Monday, August 19, 2019

Mosaics, Curves and Stone...It’s Park Güell

Park Güell is high on a hill above central Barcelona, so there are no close metro stations.  I agonized and studied the maps to find the best route from our hotel.  Two years ago, I had taken a route that was so steep and arduous, I told Caroline, “not this time!”  But, alas, after we walked across a few blocks to ride a different metro to take us to the Vallcarca stop to save us steps, I found that it was the same route I’d taken before.  The advertising said escalators. Two years ago, there was one set of escalators, but all others up the very steep hill were not moving.  Millions of steps awaited us.  Maybe it’s been renovated, I said under my breath...I was wrong.  The first set was perfect.  And then a stone staircase  and a long sidewalk greeted us going up and up and up.  This is the first escalator we saw when we started upward.  Then the view from the first flat spot looking down to where we’d begun the crazy walk.  We were about a fourth of the way to the park entrance...
Caroline and I were frizzed out by the time we arrived, breathless, hot and exhausted.  We were 2-1/2 hours early because our timed ticket was 11:30.  Lots of water and sit-down time for us, but people watching and waiting finally took us to the time we could go into the park.  We’d seen spires on buildings, covered in the advertised mosaic beauties, but seeing it was over the top. Tall columns, stone caves, buildings and animals covered in thousands of various colored mosaics told a real story.  Again, Gaudí’s creativity was awesome. The special area was surrounded by a stone wall topped with serpentine shaped mosaics that looked like a gingerbread house.  Gorgeous.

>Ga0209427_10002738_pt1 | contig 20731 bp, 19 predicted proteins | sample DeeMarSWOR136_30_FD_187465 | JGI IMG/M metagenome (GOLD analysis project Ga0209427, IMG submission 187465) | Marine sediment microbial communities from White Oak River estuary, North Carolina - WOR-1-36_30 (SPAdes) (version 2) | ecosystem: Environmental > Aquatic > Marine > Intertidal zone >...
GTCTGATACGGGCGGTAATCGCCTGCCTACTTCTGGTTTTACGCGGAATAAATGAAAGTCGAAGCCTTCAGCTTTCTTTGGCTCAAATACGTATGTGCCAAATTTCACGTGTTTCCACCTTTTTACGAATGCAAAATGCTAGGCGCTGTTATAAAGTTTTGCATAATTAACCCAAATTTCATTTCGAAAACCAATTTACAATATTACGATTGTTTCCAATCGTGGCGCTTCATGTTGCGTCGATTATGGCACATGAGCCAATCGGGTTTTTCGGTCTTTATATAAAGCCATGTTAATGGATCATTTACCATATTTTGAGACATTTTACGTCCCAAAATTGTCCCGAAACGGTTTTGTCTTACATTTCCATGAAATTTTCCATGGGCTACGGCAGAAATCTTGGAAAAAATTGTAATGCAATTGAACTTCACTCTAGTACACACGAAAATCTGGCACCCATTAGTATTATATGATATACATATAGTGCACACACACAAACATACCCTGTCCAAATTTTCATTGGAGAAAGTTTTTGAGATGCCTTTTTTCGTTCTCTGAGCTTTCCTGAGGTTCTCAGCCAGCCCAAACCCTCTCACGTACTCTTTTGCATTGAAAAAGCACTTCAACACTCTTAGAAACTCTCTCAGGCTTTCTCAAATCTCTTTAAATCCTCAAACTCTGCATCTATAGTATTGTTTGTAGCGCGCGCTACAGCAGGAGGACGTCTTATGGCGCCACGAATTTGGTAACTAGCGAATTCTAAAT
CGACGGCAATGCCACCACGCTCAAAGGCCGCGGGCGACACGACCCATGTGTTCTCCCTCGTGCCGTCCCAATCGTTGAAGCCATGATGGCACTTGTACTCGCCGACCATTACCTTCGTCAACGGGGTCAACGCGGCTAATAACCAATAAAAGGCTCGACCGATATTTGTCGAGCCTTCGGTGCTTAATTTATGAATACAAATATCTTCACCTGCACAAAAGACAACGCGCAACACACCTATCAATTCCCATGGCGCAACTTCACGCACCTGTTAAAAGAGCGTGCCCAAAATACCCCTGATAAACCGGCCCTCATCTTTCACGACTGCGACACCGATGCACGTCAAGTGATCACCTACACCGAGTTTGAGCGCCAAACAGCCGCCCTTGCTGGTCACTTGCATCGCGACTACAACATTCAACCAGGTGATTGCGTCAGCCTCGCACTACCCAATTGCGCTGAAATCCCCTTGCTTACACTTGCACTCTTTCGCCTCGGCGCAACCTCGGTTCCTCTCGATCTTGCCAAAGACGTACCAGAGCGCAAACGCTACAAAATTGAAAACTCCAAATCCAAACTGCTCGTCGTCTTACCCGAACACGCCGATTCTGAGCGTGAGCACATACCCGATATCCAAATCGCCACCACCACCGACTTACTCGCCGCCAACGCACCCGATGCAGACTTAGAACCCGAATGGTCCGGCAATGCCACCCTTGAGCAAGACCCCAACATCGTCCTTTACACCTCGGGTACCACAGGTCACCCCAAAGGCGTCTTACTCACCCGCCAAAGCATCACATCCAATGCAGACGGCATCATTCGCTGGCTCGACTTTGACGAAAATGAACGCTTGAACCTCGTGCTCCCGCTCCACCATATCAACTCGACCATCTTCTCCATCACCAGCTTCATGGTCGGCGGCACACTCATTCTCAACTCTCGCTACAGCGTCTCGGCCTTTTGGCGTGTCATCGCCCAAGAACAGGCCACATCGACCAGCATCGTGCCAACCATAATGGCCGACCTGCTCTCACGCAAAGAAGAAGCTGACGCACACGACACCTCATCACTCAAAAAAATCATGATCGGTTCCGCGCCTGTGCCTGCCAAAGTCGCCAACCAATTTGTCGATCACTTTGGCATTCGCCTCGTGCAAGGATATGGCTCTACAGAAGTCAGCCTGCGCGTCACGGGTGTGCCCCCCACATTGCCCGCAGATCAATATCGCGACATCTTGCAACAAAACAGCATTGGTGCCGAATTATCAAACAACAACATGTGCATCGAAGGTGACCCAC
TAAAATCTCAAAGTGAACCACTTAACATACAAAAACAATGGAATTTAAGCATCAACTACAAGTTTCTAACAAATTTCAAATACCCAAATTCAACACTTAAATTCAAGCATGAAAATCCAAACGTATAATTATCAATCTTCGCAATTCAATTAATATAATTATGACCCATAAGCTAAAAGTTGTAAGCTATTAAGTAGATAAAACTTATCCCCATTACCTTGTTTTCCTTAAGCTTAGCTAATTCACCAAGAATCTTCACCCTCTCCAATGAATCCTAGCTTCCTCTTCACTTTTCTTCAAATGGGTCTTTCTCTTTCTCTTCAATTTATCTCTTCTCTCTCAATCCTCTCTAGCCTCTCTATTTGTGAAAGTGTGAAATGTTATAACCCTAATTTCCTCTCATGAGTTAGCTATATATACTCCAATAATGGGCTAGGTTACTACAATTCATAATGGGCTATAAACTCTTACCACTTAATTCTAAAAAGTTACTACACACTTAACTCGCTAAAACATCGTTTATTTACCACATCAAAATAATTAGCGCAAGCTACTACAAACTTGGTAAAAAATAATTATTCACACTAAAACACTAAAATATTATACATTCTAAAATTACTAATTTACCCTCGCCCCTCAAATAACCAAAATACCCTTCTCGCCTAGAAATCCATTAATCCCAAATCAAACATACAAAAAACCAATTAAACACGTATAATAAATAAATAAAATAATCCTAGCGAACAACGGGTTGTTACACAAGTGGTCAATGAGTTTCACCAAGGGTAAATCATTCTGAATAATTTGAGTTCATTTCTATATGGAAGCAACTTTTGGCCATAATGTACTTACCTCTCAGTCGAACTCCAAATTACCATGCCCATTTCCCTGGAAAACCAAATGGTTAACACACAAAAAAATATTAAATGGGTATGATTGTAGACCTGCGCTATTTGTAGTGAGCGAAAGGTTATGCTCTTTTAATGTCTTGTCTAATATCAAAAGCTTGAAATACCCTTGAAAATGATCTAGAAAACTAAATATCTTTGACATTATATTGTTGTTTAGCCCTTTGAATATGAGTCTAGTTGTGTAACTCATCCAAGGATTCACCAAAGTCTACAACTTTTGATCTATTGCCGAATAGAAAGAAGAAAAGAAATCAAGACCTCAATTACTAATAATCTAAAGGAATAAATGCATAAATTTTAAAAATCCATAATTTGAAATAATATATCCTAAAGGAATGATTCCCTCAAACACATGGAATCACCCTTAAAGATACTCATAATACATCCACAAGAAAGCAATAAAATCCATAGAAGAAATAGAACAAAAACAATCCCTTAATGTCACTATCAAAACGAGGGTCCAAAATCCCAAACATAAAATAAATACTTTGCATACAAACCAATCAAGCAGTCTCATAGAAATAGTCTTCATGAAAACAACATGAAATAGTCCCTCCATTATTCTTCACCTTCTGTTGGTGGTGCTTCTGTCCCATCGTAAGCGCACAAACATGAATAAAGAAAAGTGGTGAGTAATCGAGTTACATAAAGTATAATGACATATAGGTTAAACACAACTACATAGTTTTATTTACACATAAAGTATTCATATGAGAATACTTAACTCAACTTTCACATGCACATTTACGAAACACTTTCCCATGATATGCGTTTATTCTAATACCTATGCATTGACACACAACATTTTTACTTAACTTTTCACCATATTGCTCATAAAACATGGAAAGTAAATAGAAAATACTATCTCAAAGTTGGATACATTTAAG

I knew that Caroline probably would not follow me anywhere again if I didn’t lead us out without the massive trek we’d taken to get into the park.  Last time I was there, I didn’t get into the park because I was too exhausted to wait and explore, but I’d taken that walk from hell, so I’d found a secret route. Today, I remembered it and she is still talking to me. (Smile). Of course, we found a street café and had a cold drink that certainly made everything better.  Oh, and food.  We had food.

And then we wove our way to a metro, made the transfer to our train and arrived back at the hotel to sag with exhaustion.  And we are sure employing the Spanish routine of having a nice siesta.  We did that too.  Another 12,000 steps today.  I had to throw out my Vionic walking shoes...

Tomorrow: The cathedral, historic area and dinner at the port near the water.  That’s the plan.  We just need to avoid the stampeding Nigerians who will be running across the bridge to stake out their vendor spots.  We’ll be ready this time.

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